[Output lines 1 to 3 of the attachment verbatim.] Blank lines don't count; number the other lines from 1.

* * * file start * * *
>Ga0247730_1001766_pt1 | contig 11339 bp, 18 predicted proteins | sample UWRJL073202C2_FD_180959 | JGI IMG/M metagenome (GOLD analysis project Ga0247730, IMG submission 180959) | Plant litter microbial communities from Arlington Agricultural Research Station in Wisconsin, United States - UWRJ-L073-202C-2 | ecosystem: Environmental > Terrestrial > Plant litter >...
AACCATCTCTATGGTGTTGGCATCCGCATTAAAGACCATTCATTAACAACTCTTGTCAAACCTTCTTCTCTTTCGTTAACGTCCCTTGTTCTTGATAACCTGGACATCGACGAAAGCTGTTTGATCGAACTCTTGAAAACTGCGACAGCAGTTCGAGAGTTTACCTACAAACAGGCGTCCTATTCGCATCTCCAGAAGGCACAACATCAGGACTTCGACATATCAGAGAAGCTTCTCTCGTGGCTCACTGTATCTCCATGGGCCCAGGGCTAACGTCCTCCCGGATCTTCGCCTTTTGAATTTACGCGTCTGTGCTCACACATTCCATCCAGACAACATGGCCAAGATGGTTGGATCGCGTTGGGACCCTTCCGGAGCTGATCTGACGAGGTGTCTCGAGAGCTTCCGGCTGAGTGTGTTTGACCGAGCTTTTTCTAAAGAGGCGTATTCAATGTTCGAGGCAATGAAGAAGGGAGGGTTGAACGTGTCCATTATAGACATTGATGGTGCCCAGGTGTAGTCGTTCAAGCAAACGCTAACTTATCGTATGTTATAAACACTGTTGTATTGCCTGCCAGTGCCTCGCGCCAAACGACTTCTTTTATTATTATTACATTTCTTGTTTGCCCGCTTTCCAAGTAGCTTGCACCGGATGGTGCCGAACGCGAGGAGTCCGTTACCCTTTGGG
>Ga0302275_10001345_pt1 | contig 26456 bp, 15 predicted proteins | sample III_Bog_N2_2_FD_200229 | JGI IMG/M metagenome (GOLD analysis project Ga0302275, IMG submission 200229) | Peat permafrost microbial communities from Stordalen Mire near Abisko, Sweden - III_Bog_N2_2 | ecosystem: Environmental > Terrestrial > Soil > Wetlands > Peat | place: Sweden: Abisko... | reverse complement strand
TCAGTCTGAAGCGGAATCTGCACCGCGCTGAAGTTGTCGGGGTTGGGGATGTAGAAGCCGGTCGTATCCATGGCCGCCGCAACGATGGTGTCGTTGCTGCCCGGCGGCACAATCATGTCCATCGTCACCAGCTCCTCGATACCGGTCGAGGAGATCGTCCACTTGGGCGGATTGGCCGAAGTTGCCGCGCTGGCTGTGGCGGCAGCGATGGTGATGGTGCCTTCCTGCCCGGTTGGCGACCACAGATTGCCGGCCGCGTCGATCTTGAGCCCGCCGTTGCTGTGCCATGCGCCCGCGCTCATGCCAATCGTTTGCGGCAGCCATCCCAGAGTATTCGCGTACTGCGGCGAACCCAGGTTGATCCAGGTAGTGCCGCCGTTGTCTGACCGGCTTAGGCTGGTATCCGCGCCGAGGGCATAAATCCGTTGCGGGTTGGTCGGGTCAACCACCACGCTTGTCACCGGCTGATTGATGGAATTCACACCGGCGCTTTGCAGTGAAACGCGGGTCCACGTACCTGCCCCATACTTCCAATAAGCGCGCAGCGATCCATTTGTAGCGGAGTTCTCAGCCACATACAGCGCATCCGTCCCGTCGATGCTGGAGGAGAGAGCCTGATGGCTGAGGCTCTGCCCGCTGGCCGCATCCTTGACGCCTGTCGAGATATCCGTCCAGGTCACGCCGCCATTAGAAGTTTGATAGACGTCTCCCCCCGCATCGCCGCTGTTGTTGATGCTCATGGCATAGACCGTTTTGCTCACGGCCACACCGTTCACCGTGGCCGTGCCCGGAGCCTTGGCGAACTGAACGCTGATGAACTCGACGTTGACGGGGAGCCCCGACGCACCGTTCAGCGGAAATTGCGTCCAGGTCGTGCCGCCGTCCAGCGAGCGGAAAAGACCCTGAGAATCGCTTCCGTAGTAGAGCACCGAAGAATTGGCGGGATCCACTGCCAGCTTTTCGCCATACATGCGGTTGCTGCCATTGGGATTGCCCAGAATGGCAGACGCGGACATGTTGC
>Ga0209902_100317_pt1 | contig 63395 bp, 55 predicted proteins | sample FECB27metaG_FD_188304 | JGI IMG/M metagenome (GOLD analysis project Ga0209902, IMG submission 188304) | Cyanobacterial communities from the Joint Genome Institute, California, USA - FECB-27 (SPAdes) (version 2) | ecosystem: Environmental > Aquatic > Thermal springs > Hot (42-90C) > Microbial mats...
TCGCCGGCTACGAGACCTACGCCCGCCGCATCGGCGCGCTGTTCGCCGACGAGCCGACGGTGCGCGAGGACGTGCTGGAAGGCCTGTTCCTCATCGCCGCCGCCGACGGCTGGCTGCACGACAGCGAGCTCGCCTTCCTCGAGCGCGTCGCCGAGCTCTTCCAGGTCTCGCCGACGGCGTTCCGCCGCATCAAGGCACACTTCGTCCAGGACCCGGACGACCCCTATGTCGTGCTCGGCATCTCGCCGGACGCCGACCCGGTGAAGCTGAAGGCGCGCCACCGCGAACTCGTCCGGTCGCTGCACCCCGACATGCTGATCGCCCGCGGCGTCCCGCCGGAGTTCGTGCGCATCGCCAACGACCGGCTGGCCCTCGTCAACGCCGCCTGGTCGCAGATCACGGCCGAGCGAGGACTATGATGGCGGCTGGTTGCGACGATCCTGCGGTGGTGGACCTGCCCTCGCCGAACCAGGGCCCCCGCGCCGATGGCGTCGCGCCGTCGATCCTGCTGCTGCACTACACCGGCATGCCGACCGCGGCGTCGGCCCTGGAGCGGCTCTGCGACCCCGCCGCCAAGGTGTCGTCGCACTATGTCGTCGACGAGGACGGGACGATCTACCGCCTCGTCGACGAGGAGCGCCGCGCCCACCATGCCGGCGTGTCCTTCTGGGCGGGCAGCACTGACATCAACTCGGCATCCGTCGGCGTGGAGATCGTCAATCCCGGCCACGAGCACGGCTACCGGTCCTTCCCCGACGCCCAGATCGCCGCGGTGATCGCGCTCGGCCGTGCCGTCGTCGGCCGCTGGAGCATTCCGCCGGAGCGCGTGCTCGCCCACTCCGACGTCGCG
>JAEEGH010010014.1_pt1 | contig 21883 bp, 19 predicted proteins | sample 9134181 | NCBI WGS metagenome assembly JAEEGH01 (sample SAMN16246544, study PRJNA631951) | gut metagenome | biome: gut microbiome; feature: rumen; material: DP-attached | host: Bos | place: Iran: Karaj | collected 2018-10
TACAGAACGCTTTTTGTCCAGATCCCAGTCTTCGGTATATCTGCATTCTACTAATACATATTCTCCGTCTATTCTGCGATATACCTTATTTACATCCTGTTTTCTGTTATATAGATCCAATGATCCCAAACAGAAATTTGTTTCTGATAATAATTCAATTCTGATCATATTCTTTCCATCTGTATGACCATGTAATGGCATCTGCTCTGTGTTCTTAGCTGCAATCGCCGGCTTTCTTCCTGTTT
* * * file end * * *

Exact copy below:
>Ga0247730_1001766_pt1 | contig 11339 bp, 18 predicted proteins | sample UWRJL073202C2_FD_180959 | JGI IMG/M metagenome (GOLD analysis project Ga0247730, IMG submission 180959) | Plant litter microbial communities from Arlington Agricultural Research Station in Wisconsin, United States - UWRJ-L073-202C-2 | ecosystem: Environmental > Terrestrial > Plant litter >...
AACCATCTCTATGGTGTTGGCATCCGCATTAAAGACCATTCATTAACAACTCTTGTCAAACCTTCTTCTCTTTCGTTAACGTCCCTTGTTCTTGATAACCTGGACATCGACGAAAGCTGTTTGATCGAACTCTTGAAAACTGCGACAGCAGTTCGAGAGTTTACCTACAAACAGGCGTCCTATTCGCATCTCCAGAAGGCACAACATCAGGACTTCGACATATCAGAGAAGCTTCTCTCGTGGCTCACTGTATCTCCATGGGCCCAGGGCTAACGTCCTCCCGGATCTTCGCCTTTTGAATTTACGCGTCTGTGCTCACACATTCCATCCAGACAACATGGCCAAGATGGTTGGATCGCGTTGGGACCCTTCCGGAGCTGATCTGACGAGGTGTCTCGAGAGCTTCCGGCTGAGTGTGTTTGACCGAGCTTTTTCTAAAGAGGCGTATTCAATGTTCGAGGCAATGAAGAAGGGAGGGTTGAACGTGTCCATTATAGACATTGATGGTGCCCAGGTGTAGTCGTTCAAGCAAACGCTAACTTATCGTATGTTATAAACACTGTTGTATTGCCTGCCAGTGCCTCGCGCCAAACGACTTCTTTTATTATTATTACATTTCTTGTTTGCCCGCTTTCCAAGTAGCTTGCACCGGATGGTGCCGAACGCGAGGAGTCCGTTACCCTTTGGG
>Ga0302275_10001345_pt1 | contig 26456 bp, 15 predicted proteins | sample III_Bog_N2_2_FD_200229 | JGI IMG/M metagenome (GOLD analysis project Ga0302275, IMG submission 200229) | Peat permafrost microbial communities from Stordalen Mire near Abisko, Sweden - III_Bog_N2_2 | ecosystem: Environmental > Terrestrial > Soil > Wetlands > Peat | place: Sweden: Abisko... | reverse complement strand